Why do teachers implement personalized learning? Here is what they told us.

Why do teachers implement personalized learning?

At a glance, personalized learning sounds like an obviously great idea. Parents want their children to receive personalized instruction throughout the school day. Teachers want to be able to respond effectively to individual students’ strengths and weaknesses. Students want their learning to be relevant to their lives.

However, the reality of implementation poses a seemingly insurmountable challenge given schools’ limited time and resources. At the same time, some teachers, schools, and districts confront the challenge with creative use of the same time and resources to make the great idea of personalized learning a reality.

During our research for The Shifting Paradigm of Teaching: Personalized Learning According to Teachers, we spoke with teachers leading personalized learning transitions in their schools and districts. Even faced with the challenges coming from all levels of the education system, these teachers believe so strongly in the promise of personalized learning that they choose to push through. In fact, one teacher we interviewed expressed, “I don’t know if I can do this, but I need to do it for kids.”

Here are some of the reasons that teachers committed to the challenge of personalized learning:

  • Personalized learning is simply what is best for kids. Learning experiences are authentic and meaningful. They want to see the purpose and connect education to real life.
  • Personalized learning builds a culture of trust between the students and adults. It becomes okay to try, fail, and learn from that failure.
  • Personalized learning builds a stronger staff culture of transparency, collaboration, and alignment.
  • Personalized learning allows the teachers to be the experts. Teachers are empowered and provided with trust, time, and support.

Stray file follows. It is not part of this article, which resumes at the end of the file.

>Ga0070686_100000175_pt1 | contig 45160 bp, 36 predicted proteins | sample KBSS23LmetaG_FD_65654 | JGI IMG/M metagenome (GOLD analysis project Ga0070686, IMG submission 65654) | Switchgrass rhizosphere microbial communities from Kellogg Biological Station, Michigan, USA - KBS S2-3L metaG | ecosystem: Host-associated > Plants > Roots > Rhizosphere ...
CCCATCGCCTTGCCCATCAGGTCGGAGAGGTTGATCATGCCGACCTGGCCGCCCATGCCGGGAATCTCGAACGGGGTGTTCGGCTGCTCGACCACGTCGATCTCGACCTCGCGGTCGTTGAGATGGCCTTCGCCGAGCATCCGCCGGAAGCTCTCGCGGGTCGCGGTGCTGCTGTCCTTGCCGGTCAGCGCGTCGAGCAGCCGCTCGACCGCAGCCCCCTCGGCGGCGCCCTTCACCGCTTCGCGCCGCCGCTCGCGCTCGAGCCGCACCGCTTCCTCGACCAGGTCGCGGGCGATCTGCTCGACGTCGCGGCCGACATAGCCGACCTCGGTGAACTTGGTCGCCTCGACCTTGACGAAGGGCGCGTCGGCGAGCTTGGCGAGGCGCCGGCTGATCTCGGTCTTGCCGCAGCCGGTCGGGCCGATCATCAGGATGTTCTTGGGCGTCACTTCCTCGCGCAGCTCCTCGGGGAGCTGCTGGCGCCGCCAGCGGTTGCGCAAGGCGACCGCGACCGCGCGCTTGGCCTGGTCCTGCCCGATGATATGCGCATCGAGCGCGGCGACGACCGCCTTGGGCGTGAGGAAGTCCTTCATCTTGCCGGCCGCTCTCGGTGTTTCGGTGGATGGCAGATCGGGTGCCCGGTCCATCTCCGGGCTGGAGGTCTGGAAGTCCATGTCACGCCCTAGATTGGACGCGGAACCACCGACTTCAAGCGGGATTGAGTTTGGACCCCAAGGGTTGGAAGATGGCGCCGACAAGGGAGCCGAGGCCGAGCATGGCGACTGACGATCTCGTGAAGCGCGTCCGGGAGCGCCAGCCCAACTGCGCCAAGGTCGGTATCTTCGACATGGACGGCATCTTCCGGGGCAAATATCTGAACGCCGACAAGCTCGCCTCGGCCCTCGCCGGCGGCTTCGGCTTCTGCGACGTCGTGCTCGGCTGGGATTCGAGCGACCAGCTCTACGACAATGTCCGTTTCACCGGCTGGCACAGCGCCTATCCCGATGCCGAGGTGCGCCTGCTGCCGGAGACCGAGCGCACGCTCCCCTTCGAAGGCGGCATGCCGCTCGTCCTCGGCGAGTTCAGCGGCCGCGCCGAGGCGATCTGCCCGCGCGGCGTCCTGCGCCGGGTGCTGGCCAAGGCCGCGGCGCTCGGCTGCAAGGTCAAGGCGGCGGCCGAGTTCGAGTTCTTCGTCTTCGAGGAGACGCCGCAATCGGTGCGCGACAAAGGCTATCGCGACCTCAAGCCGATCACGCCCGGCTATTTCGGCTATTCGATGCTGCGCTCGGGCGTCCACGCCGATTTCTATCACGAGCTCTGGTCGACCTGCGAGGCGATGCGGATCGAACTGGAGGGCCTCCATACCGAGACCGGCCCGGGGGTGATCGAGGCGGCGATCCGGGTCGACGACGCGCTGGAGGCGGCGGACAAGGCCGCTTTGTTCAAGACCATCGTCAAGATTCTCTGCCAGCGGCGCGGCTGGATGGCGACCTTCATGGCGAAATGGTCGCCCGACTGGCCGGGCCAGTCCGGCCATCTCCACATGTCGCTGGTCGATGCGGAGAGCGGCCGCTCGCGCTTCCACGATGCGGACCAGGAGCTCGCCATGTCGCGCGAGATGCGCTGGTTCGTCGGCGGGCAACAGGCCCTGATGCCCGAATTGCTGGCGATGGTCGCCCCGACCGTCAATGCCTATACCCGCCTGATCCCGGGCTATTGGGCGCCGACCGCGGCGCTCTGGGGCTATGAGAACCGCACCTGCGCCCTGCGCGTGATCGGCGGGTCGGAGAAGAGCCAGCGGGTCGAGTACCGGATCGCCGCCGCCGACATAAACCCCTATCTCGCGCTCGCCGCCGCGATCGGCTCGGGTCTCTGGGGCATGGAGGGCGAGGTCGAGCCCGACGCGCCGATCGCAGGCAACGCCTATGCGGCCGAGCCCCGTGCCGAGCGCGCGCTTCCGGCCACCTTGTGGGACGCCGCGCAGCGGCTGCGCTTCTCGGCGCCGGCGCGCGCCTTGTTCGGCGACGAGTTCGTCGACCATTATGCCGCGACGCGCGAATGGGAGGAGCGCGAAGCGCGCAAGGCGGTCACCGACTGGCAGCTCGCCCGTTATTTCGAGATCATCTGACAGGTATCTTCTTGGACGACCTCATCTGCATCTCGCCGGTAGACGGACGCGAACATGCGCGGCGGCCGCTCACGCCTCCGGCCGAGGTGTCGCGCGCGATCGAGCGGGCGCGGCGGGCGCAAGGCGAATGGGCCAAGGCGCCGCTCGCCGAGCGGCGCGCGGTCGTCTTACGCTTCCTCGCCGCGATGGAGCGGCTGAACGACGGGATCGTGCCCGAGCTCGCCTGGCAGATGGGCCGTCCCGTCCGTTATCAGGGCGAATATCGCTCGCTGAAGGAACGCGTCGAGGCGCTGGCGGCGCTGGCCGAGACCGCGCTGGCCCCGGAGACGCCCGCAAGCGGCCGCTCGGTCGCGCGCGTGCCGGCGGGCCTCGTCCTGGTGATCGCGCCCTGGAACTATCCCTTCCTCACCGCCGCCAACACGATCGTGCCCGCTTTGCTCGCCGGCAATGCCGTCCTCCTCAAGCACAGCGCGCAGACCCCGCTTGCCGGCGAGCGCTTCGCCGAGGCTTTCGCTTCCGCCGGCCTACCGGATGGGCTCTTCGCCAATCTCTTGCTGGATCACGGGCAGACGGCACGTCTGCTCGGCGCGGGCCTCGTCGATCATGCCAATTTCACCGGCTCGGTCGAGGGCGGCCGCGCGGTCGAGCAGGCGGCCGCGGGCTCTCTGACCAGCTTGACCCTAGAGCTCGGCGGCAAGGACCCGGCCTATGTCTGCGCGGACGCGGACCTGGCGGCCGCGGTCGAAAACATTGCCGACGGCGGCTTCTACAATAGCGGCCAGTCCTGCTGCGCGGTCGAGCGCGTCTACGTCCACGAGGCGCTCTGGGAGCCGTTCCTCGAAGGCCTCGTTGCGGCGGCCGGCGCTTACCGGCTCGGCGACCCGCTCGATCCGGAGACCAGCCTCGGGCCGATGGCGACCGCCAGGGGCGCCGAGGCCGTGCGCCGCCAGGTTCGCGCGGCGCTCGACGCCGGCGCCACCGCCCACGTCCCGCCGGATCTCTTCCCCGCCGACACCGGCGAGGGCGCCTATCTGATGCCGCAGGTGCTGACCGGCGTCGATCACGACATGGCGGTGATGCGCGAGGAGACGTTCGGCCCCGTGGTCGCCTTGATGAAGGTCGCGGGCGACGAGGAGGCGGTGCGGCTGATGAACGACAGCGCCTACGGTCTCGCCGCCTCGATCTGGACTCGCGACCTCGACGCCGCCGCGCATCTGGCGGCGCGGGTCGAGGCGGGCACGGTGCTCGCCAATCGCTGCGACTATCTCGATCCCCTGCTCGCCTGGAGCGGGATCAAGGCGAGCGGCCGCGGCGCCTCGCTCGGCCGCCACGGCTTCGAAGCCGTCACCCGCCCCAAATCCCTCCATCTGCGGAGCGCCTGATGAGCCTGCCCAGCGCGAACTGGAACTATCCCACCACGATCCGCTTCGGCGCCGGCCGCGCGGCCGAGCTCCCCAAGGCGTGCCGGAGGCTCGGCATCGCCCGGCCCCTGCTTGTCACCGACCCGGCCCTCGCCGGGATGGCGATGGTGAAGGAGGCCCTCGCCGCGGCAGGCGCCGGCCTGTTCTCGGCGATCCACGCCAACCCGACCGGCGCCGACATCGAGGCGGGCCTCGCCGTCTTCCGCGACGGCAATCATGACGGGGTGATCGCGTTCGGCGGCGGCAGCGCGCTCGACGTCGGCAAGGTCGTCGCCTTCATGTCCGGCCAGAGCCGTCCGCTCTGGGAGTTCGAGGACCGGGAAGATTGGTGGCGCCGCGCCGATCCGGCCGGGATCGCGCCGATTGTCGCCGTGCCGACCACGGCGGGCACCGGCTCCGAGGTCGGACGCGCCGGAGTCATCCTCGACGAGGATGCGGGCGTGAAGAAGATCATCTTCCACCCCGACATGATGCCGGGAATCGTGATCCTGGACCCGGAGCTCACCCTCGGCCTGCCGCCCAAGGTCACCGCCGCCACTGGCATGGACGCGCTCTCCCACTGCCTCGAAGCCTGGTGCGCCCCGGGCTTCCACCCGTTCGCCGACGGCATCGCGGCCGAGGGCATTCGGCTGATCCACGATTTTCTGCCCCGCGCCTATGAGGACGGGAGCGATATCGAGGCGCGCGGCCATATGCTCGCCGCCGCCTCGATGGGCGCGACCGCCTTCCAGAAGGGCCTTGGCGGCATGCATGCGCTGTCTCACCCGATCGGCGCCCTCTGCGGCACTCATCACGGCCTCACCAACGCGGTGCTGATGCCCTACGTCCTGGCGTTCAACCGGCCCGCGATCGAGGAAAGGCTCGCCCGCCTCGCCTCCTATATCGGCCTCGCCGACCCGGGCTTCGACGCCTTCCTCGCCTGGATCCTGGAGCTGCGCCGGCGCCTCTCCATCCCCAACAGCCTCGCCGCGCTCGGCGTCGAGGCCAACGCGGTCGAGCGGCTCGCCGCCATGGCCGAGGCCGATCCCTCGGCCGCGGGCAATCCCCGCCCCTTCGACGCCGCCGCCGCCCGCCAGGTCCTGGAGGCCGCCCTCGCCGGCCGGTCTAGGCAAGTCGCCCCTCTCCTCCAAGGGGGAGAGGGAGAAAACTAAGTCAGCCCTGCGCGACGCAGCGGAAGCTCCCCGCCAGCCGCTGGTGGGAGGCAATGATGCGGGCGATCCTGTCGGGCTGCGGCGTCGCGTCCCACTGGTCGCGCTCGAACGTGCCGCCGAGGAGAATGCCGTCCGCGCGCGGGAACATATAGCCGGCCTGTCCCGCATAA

• Personalized learning elevates the profession of teaching. Teachers are able to step up as leaders in their classrooms, schools and districts. In many cases, teachers are even able to build substantial networks with teacher across the state and country pursuing similar work.
  • Personalized learning can provide an opportunity for grassroots spread. Teachers can lead by demonstrating passion, and other teachers see that passion and are able to be the agents of change in their own classroom at a pace at which they are comfortable.
  • Personalized learning is the best way to maximize all of the technology resources that many teachers have available to them. With one-to-one initiatives and large achievement gaps, personalized learning just makes sense.
  • Personalized learning restored many teachers’ faith in education and enthusiasm about their work. Many teachers felt unfulfilled in a traditional environment, feeling that they weren’t meeting their students’ needs and that there were constantly roadblocks in their way.

For those reasons, and many more, teachers put themselves back in the shoes of a first year teacher as they re-learned how to best meet students’ needs. With a firm belief in continuous improvement, their schools and districts were able to face challenges and learn from mistakes along the way. Personalized learning is by no means a simple shift in practice, but as many teachers told us, it’s about doing the hard thing when it’s what is best for the kids.

Read more teacher perspectives on personalized learning in our recent paper, ‘The Shifting Paradigm of Teaching: Personalized Learning According to Teachers.’Read more teacher perspectives on personalized learning in our recent paper, ‘The Shifting Paradigm of Teaching: Personalized Learning According to Teachers.’

Sarah Jenkins

Written by: Sarah Jenkins

Sarah Jenkins is the Senior Manager of Research and Advocacy for the KnowledgeWorks Policy and Strategic Foresight team.

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